VaYikra (Leviticus)The Book of Leviticus, or Levites, is concerned with the ritual laws and the sacrificial cult. It describes the details of offering sacrifices. The book's emphasis is on purity and holiness. Even though the sacrificial system was abandoned with the destruction of the Second Temple in the year 70 CE, Leviticus continued to be an important influence on Jewish life: nearly half of the 613 commandments are found in it and much of the Talmud is based on it. In Europe, it was traditional for children beginning their Jewish learning to start with the book of Va-Yikra. There are twenty-seven chapters, divided into ten parashiyot. The parashiyot of Va-Yikra are: VaYikra, Tzav, Shemini, Tazria, Metzora, Achare Mot, Kedoshim, Emor, Behar, and Bechukotai.


Shemini: Religion can only have worth when it values human life.

In the last parasha, Aaron and his sons were dedicated as priests and now, in Shemini, the ceremonies for the consecration of the altar have begun. The service begins with Aaron, the High Priest, bringing some forty offerings. After completing the offerings, Aaron blesses the people (according to Rashi with Birkat Cohanim (the Priestly Blessing) see Naso). Then the next set of offerings are to be brought, but something tragic occurs. Nadav and Avihu, Aaron's two oldest sons, prepare their offering, but, the text tells us, they approach the altar bringing a 'strange fire'. They are immediately 'consumed' right then and there by a fire exploding out from God. Aaron remains silent as his sons' bodies are removed by their cousins, and Moses warns Aaron and his two remaining sons, Eleazar and Itamar, not to mourn. God later speaks directly to Aaron, warning him not consume liquor or other intoxicants. The dedication continues. Further rules are given about the korbanot (sacrifices), and then the parasha lists which animals, birds, fish and insects are permitted or forbidden as food, giving the framework for the laws of Kashrut.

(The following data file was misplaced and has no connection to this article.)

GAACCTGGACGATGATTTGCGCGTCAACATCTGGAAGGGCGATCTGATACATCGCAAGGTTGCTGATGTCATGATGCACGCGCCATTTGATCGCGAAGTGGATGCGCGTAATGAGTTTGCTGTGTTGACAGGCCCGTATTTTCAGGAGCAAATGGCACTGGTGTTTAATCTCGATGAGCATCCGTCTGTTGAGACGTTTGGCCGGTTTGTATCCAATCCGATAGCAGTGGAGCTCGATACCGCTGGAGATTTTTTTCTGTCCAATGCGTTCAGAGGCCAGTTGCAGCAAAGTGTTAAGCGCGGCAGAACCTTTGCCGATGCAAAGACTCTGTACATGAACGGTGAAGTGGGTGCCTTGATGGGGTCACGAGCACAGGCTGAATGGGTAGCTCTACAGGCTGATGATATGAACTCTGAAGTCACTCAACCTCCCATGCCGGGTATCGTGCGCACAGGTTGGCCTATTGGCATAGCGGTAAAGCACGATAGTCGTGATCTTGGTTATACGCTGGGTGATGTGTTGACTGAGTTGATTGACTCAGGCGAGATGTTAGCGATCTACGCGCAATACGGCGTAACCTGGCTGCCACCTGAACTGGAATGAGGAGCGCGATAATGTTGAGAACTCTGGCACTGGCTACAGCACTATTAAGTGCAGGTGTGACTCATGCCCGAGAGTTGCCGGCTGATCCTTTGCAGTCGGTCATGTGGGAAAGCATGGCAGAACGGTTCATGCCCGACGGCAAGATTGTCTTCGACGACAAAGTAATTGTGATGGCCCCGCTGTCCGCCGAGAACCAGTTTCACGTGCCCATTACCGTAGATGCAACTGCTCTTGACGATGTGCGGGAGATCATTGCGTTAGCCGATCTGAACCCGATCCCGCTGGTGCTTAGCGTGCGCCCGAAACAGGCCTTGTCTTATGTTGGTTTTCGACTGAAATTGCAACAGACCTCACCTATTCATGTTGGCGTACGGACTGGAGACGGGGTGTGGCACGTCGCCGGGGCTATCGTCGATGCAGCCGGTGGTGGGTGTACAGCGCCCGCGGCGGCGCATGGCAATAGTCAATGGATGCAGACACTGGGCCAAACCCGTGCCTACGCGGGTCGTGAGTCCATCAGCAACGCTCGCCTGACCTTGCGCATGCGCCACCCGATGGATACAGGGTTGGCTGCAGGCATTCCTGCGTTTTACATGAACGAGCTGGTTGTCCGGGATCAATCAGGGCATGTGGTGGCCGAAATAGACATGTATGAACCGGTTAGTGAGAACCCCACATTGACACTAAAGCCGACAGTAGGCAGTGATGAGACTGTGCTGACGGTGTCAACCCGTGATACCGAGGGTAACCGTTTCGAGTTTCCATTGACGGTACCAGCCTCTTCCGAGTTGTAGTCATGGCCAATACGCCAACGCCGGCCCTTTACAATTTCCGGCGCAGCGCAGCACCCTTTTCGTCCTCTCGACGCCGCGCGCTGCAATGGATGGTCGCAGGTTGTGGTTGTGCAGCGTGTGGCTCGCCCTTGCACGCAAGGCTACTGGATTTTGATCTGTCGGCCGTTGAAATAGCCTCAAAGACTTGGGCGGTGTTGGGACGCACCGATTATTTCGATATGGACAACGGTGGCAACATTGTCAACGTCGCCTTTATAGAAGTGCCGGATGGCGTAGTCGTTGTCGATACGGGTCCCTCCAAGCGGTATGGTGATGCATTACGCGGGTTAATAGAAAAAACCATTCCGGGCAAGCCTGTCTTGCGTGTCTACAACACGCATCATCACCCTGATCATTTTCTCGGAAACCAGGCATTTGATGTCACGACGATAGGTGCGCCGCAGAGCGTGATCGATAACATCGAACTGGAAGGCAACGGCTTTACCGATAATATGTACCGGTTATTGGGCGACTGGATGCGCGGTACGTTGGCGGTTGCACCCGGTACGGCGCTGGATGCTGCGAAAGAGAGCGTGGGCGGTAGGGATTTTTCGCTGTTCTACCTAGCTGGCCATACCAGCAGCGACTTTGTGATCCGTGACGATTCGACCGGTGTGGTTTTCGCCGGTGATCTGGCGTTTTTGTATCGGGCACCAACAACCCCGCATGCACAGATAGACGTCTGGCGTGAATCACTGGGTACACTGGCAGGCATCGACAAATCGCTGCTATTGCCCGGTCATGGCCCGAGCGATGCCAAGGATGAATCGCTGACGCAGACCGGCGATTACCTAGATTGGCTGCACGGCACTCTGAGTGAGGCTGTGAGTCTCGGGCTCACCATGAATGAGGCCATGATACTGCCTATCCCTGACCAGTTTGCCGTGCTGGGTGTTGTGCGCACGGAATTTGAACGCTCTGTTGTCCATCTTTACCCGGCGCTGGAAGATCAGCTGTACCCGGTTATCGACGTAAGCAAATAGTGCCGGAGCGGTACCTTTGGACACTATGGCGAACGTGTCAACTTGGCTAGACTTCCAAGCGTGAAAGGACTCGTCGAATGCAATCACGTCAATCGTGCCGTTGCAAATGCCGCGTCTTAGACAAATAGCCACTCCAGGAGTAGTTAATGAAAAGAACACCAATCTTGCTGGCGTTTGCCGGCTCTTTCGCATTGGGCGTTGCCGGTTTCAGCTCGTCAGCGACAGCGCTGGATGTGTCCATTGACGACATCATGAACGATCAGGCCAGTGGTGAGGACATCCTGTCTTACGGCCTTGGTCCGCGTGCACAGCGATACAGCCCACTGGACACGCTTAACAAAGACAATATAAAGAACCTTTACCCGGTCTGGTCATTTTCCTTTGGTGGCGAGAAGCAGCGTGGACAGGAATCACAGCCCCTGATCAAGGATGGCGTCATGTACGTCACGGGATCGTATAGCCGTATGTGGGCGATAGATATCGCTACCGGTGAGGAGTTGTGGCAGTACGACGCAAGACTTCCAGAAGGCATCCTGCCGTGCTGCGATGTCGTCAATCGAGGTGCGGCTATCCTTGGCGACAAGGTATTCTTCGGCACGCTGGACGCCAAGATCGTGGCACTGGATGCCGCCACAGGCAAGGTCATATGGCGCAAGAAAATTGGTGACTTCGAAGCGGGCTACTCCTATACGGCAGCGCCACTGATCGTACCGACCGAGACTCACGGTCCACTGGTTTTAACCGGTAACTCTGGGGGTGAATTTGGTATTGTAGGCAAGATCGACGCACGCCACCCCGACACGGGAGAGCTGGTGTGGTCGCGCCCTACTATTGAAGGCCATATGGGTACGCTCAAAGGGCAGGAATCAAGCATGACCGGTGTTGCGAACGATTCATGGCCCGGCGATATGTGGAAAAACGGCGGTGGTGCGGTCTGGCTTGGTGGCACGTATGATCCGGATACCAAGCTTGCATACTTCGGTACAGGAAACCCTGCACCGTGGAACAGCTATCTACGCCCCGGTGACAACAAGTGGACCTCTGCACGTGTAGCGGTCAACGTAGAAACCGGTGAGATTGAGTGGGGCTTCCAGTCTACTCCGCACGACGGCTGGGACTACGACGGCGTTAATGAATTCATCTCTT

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These summaries and introductions are used with permission of Kolel: The Adult Centre for Liberal Jewish Learning in Toronto, Canada. Kolel is a dynamic, pluralistic, egalitarian institution where men and women engage in Jewish learning which values both traditional and liberal interpretations. Kolel is a gateway into a richer expression of Judaism for each individual, wherever their journey of Jewish discovery may take them.

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